ATV Camping Tents – Choosing a good lightweight camping tent for your ATV camping adventure does not have to be rocket science. For ATV camping you want a lightweight tent that is durable, and offers good protection from wind, rain and possibly snow. It needs to be easy to setup, have good ventilation, have plenty of room for the number of people using it and their gear. It also needs to be affordable.
Tips, Types and Terminology
Condensation can be a problem with some tents. Double-wall tents have a waterproof outer layer called a fly which covers the breathable inner tent material, this combination offers good ventilation and protection against condensation. Single-wall tents typically use vents, mesh and waterproof but breathable materials for ventilation and protection against condensation.
There are several types of tents available. Most tents have a skeletal frame consisting of poles, covered by the tent material. The most common lightweight tent is the hoop tent which uses flexible poles to form hoops to support the tent material. Hoop tents come in three different configurations:
- Tubular – Uses one to three hoops with the tent material to form a tubular sleeping area.
- Rectangular Wedge – Uses two intersecting hoops with the tent material to form a rectangular sleeping area.
- Dome – Uses three – four intersecting hoops with the tent material to form a dome shaped sleeping area.
Other lightweight camping tent types include the traditional A-frame tent and the basic pyramid tent utilizing one pole.
When selecting a good lightweight tent you need to make sure there is enough room for the number of people using it and their gear. Tent manufacturers have a basic capacity rating for their tents (1-person, 2-person, 3-person, etc.) and they can be a little mis-leading. For me, I demand some space for me and my gear especially if I am sharing my tent. Therefore, a capacity rating of 1-person or solo pretty much means one person only, no gear and a capacity rating of 2-person pretty much means one person and some gear or two tiny people. My point is when selecting a tent pick one that has a capacity rating larger than the number of people planned to use it. For example, if you are planning a camping trip for three people get a 4-person tent or larger, then there will be plenty of room for everyone and their gear.
Another rating the tent manufacturers use is the number of seasons the tent will support. The following are typical seasonal ratings used:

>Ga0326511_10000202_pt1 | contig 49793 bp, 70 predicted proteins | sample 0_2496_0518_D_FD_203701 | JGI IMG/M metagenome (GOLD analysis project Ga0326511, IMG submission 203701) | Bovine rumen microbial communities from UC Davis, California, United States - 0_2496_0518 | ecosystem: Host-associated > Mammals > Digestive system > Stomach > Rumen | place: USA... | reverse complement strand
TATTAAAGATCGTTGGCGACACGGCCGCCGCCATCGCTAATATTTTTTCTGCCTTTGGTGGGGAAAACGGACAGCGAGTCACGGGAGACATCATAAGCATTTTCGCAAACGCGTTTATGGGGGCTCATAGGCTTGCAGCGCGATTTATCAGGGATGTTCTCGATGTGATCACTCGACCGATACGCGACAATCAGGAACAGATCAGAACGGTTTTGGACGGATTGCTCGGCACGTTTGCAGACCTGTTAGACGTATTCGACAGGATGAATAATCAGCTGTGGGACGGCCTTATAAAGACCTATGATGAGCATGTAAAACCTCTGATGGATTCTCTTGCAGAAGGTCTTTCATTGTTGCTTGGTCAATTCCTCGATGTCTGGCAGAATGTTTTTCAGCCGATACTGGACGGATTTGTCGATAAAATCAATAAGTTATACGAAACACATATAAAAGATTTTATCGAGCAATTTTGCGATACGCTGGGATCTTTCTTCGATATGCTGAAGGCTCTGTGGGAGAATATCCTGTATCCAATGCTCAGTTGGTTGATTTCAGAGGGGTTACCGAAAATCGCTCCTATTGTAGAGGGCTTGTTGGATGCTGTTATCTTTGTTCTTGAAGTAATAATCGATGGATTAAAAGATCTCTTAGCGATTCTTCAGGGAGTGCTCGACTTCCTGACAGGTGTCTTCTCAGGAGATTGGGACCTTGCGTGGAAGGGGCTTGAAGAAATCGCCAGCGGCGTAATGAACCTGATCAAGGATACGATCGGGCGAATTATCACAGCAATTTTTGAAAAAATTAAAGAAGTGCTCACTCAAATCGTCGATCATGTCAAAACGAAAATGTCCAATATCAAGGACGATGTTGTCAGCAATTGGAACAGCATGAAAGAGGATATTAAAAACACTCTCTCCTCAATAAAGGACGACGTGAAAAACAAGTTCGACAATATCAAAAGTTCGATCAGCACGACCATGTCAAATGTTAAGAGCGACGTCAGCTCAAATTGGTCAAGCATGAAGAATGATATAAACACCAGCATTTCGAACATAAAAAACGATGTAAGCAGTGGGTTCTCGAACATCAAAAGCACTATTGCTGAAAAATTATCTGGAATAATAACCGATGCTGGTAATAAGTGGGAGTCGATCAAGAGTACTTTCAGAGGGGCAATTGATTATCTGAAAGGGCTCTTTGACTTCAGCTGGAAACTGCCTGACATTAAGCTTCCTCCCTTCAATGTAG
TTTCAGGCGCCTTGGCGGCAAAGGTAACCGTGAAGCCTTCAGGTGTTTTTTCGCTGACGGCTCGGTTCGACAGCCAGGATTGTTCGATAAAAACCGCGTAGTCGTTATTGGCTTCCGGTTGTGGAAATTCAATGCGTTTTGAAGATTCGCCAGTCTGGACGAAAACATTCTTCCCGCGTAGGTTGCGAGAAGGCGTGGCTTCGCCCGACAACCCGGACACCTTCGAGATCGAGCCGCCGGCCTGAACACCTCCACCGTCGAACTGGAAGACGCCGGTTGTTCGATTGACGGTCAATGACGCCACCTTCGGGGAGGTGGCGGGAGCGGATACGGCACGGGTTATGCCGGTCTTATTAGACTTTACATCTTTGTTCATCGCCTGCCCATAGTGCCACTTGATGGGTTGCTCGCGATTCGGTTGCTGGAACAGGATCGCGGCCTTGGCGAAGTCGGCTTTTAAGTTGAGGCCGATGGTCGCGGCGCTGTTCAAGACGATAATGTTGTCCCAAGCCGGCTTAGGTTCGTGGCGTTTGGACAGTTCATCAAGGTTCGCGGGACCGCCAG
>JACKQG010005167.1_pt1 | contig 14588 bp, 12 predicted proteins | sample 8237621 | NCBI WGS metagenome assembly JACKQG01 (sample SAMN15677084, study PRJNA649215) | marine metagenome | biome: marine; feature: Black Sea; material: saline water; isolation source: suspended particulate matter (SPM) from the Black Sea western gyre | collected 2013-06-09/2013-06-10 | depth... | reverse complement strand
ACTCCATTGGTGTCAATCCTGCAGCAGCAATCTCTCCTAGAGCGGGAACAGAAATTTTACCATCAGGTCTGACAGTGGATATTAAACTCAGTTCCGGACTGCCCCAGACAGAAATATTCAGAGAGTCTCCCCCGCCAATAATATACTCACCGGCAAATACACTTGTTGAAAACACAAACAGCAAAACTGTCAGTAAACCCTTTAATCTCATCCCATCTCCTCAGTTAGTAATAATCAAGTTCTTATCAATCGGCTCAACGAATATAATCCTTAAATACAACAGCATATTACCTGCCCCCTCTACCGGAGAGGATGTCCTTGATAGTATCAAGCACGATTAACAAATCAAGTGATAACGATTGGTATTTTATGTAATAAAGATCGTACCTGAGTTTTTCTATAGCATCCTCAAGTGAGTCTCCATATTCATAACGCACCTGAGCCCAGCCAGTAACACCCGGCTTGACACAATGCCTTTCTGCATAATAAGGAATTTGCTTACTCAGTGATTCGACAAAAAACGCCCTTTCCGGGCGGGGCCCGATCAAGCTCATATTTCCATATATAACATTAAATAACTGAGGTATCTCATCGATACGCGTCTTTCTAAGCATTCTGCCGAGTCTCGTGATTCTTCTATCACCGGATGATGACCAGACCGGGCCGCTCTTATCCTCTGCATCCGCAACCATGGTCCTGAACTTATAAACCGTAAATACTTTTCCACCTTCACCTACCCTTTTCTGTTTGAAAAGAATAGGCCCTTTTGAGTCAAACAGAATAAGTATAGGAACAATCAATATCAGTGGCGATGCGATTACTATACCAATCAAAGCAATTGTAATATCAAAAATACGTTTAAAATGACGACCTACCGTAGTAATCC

- 2-Season – Basically meant for late spring to early fall use. Can tolerate some light rain but no snow.
- 3-Season – Basically meant for spring, summer, and fall. Good protection from rain and some light snow.
- 4-Season – Meant for year round use. Good protection from heavy rain and snow.
Most lightweight tent fabrics are made out of nylon or polyester taffeta and they have a density rating called Denier (US & UK) or Tex (Canada & Europe). Denier (D) measures the density of the fiber in grams per 9000-meter length. Tex (T) measures the density of the fiber in grams per 1000-meter length. For example a 75D polyester taffeta has a weight of 75 grams per 9000 meter of the polyester thread used in the material. Therefore the higher the denier the heavier the fabric. Polyester thread is thicker than nylon of the same denier and produces a stronger fabric with better tear resistance. Polyester also has better resistance to the suns UV rays.
The seams of a lightweight tent should be sealed to keep the tent waterproof. Seams are typically not sealed from the tent manufacturer. Some tents come with seams that are factory taped, which is not the same as sealed. Taped seams have a waterproof material placed between overlapped seams, which are then double stitched. This sewing technique adds to the strength of the seam and helps eliminate any gaps when the tent is stretched. These seams will be more water-resistant than normal seams, but they are not waterproof. The seams should still be sealed to ensure the best waterproof protection. You can seal tent seams very easily with aftermarket tent seam sealer.
The poles for lightweight tents serve to keep the tents shape through wind, rain, and possibly snow. Poles have to be flexible, strong, and durable. Lightweight tent poles are typically made from either fiberglass, aluminum, or carbon fiber. Aluminum-alloy tubing is gaining popularity due to its strength and weight. Most poles come in multiple sections joined together by elastic shock cords. Elastic shock cords are basically made out of the same material as bungee cords. The use of shock cords help keep the pole sections together once the pole sections are joined together. Fiberglass poles are still used by many manufactures due to its flexibility. Carbon fiber poles offer lightweight, strength, and flexibility, but are typically the most expensive poles available.
Invest In A Tent Footprint or Ground Cloth
Whatever lightweight tent you decide on invest the extra money for a tent footprint, ground cloth or tarp. Tent footprints or ground cloths are put down first and the tent is setup on top. Tent footprints or ground cloths help protect your tent floor and also offer an extra layer to help insulate the tent from the cold ground. You can purchase a footprint to match your tent or purchase a tarp or canvas and cut to size to fit your tent, whatever you use make sure it is waterproof.
So now that you have a basic understanding of lightweight tent terminology and the different lightweight tent types available, you can now browse our selection of tents for the one that is right for you.